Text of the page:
Fortunately the 2 chief culprits, Pres. Bush and John McCain are now completely irrelevant and are no longer an obstruction. 

Let me make one thing very clear, Puncheko.  The War in Iraq or the GWOT is not what is driving the conservative Base away from the Republican Party.   The War is not the reason for our GOP losses on 11/7/06 or 11/04/08.   So lets not go there and anyone who tries to shift the blame off onto the GWOT should automatically go onto "My Purge List".  Ha!  Nothing more than a diversionary tactic.   

The Battle is "now" & it is not with the democrats.  It is for Control of the GOP. We have so little time.   My opinion. Darvin Dowdy

Absolutely!

You just hit the nail on the head.  Of course, the "reform minded" RINOs in the party don't want to hear that.

Not the Wrong Debate, if Debated Correctly

Patrick-

As the author of a center-right blog this topic is of deep concern to me, and I feel you may be misrepresenting the aurgument to a certain degree. As a centrist republican I believe in strong national defense, free markets, and traditional values. In fact I will be crossposting and article today on why the auto bail out is a horrific idea. However, I also hold some strong views about other issues that tend to be viewed as centrist: envirnomental policy, educational reform, alternative energy and immigratiopn reform. While I believe these issues can certainly be dealt with in a conservative way, I think we need to be working with the left to achieve progress here and thus the term centrist.

David Brooks has a point in his argument, though perhaps he goes to far. It is not so much traditionalist against modernizers, as it is people who are center right looking for a home for their issues. Most , myself included, feel more at home in the Republican party, even if I don't agree with every position it takes. I think most would be happy with a seat at the table in order to work with traditionalist to find conservative solutions to 21st century issues.

On a side note....JackinMichigan....I totally agree with that Charles Murray article on bachelor degrees vs certifications. As an educator myself I see a lot of value in at least pursuing that idea.

Can free markets, low taxes, and small govt solve our problems?

Two thirds of Reaganite triumvirate (strong national defense and traditional values) are much less improtant to voters that economic issues- jobs, energy, healthcare, stagnent or declining wages, retirement security, education etc.  Voters are rightly skeptical about republican free market approach to these challenges.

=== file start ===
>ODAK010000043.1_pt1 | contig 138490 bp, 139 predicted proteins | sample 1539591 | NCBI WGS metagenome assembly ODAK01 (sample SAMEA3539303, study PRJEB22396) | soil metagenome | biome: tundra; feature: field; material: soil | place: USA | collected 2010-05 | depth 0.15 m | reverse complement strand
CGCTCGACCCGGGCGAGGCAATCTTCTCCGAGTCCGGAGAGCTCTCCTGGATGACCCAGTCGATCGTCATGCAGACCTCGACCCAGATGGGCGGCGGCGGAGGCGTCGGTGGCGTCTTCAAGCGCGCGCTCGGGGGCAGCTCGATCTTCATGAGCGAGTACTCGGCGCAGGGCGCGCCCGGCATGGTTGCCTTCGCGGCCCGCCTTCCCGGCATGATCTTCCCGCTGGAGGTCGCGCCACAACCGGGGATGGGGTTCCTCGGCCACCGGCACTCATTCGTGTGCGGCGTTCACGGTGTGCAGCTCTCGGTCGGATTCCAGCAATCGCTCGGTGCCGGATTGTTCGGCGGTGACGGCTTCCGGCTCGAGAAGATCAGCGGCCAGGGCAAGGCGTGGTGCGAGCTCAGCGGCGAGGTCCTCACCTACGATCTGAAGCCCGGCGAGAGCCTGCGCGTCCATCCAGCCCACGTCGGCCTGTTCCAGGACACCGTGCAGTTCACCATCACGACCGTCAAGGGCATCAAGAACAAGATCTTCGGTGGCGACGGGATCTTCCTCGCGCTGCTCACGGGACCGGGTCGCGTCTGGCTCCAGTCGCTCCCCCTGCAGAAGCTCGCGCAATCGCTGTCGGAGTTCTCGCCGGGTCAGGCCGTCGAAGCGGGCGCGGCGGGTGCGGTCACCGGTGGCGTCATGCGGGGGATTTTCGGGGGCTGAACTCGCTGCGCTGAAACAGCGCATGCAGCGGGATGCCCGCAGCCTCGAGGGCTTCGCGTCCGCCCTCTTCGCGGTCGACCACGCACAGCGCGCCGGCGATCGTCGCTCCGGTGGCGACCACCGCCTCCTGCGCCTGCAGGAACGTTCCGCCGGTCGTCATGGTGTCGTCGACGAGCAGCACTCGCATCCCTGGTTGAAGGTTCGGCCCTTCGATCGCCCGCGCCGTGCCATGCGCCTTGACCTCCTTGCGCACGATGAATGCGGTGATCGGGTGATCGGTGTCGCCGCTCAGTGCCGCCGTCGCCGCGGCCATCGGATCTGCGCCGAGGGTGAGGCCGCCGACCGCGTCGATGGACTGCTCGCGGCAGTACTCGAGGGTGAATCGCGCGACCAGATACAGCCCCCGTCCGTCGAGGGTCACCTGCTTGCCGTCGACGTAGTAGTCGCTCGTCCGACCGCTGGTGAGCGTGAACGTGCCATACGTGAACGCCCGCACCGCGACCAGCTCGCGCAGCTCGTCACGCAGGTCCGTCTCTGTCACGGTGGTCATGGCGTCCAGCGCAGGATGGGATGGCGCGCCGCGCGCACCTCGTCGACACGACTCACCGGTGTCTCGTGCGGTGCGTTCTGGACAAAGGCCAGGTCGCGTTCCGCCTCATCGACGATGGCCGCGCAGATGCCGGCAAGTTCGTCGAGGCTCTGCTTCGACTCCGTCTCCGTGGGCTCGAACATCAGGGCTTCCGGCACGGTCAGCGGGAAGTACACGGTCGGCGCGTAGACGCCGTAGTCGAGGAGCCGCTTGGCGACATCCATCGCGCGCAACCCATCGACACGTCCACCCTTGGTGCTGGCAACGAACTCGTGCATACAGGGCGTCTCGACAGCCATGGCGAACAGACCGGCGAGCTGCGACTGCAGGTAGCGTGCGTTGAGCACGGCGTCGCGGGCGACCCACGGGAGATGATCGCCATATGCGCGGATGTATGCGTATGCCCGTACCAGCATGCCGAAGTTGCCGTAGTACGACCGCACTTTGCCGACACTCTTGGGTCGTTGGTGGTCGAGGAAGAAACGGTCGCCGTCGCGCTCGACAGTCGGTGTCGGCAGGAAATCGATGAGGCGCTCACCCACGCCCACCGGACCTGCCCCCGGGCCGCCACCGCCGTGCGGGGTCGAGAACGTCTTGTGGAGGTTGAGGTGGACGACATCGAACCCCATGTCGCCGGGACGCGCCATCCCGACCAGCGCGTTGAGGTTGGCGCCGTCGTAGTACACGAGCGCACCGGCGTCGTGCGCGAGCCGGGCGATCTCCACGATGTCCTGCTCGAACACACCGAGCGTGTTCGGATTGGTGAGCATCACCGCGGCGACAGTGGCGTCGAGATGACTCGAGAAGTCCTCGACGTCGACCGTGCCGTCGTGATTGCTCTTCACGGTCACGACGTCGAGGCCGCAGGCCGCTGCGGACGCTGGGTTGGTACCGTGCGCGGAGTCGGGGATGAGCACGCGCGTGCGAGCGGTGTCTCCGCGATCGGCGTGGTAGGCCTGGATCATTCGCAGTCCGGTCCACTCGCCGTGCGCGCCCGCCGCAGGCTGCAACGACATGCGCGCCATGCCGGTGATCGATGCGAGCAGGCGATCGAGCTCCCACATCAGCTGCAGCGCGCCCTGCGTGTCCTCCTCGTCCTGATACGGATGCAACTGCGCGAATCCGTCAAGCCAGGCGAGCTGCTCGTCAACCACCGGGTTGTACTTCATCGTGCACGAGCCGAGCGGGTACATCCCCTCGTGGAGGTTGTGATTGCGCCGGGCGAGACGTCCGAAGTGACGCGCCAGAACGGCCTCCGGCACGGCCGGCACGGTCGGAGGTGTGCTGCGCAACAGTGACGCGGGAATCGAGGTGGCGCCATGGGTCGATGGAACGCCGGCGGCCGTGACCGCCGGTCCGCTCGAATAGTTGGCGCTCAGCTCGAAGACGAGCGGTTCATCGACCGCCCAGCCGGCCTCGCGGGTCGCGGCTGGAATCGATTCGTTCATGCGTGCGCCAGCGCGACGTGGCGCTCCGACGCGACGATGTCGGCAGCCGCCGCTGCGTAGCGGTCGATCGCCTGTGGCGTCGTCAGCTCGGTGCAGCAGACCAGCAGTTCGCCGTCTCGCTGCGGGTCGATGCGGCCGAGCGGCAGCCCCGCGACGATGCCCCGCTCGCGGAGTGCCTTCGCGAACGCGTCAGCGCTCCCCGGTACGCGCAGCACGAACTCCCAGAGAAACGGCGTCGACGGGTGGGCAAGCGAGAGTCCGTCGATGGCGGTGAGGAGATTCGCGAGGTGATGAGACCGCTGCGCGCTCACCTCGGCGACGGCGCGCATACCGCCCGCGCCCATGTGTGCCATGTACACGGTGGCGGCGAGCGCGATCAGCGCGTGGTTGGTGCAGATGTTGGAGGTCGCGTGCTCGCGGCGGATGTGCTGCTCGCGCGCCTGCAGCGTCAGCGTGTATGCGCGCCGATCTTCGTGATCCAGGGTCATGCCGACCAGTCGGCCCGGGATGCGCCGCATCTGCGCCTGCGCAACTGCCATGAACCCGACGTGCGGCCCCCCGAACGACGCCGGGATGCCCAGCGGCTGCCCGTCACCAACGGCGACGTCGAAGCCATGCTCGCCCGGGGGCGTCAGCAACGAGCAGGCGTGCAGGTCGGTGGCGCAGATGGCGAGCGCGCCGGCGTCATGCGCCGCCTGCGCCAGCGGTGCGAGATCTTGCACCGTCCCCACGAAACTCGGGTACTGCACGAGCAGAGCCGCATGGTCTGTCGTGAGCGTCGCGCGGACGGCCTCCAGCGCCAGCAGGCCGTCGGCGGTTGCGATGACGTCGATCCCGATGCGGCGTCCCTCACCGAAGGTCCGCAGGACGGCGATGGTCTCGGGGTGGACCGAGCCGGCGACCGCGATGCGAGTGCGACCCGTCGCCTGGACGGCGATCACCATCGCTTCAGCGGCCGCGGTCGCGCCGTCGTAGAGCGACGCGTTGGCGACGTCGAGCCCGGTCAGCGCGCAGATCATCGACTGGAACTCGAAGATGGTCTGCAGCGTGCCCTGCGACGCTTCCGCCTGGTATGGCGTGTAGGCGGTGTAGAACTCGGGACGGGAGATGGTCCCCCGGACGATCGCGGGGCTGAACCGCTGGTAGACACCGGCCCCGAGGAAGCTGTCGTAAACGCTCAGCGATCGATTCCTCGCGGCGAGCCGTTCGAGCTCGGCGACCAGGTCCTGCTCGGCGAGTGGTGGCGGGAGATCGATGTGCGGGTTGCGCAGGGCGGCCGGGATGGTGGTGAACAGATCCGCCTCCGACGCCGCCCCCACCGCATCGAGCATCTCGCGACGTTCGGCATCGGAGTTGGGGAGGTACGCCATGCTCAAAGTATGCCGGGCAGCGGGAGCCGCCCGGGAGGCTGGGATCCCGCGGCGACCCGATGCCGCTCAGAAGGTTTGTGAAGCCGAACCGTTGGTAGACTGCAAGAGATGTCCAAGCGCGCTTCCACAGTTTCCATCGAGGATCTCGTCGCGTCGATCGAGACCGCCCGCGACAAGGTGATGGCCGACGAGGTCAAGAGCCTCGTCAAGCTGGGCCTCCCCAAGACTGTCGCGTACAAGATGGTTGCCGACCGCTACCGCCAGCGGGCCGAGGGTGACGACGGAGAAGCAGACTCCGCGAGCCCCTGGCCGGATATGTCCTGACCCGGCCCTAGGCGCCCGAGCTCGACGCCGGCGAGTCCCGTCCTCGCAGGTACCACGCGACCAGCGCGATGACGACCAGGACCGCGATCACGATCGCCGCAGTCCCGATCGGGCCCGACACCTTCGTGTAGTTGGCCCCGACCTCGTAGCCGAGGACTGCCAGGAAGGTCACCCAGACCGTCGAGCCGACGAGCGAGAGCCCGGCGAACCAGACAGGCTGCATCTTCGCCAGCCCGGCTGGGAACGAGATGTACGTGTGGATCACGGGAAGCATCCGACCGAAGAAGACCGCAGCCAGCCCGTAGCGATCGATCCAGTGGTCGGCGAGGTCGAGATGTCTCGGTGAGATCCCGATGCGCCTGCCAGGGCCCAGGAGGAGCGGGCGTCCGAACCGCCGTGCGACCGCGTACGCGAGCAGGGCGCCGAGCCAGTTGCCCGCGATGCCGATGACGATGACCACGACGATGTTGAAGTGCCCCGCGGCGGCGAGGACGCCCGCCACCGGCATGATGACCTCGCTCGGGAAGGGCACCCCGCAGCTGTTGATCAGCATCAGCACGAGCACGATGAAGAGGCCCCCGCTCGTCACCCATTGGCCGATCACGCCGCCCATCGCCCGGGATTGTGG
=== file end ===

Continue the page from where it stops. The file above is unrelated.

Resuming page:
The debate in Washington will be over how much to increase spending. Many voices on the left such as Krugman, are advocating for large spending bills to stimulate the economy. Gop will have ample opportunity to reclaim the mantle of fiscal conservatism. Healthcare, energy, jobs, education-how bold will Obama administration and dem controlled congress be in  funding programs with major increases in the deficit.   Will GOP offer anything other than no votes and senate obstruction on spending bills?

It looks to me that Pawlenty is emerging as a national leader with some ideas for getting the GOP back on track.  Should be interesting at state as well as national level as a large deficit is looming over MN this coming year.  Because states have to develop balanced budgets,  T.  Paw will be ready to head  to Iowa in a couple of years with good fiscal conservative credentials.

On social issues I agree with EJ Dionne that Obama and dem congress should put some energy  into proposals for reducing the number of abortions and claim the middle ground on this divisive issue, although there probably isn't much common ground with some religious conservatives.

       "........Abortions did become rarer during Clinton's time in office, dropping by 11 percent. But since Clinton made no major public moves on abortion reduction, many pro-lifers who had been inclined his way felt he ignored the third word in his motto. There's no reason for Obama to make the same mistake -- and no reason for advocates of abortion rights to get in the way of his trying to build a new consensus. He should not lose his chance to make cultural warfare a quaint relic of the past. "

http://www.washingtonpost.com/wp-dyn/content/article/2008/11/13/AR2008111303364.html 

 

 

There's a lot of theory

There's a lot of theory this/that going on.  Theory is fine but here's the important question:  If we win the presidency in 2012 or 2016, what is it specifically that we want to do?  The American people have to know what it is that we stand for (and what we don't stand for).  Same question with each branch of Congress in the respective election years. 

Let me propose that fiscal conservativism as a soundbite is not good enough.  The American people look at the number of digits in the budget deficit and in the national debt, and they don't like it.  They understand why billions, hundreds of billions, are being thrown at this and that company right now, but they want leadership that will pay _down_ this country's debts and eliminate that deficit altogether.

Personality, optics, and performance.

It sounds like our presidential elections are nothing more than a very big nation-wide commercial. Is this how you would expect a sophisticated democracy like ours to be choosing its leaders?

We have just witnessed one of the greatest Congressional and Executive malfeasance in our nation's history with no one left accountable except the taxpayer, and all the taxpayer can look to to insure this type of thing never happens again is another commerical put on by the political elite in two years, and two years after that.

I hate to say it again, but I don't think our political system is accurately representing the political aspirations of its participants. If we could focus our rebuilding efforts to have the political parties more accurately represent their members needs, we could actually address  some of these failures. We need to strengthen the voice of the membership within our political parties so these political parties can work more for the common good of all instead of the self-interest of its leadership.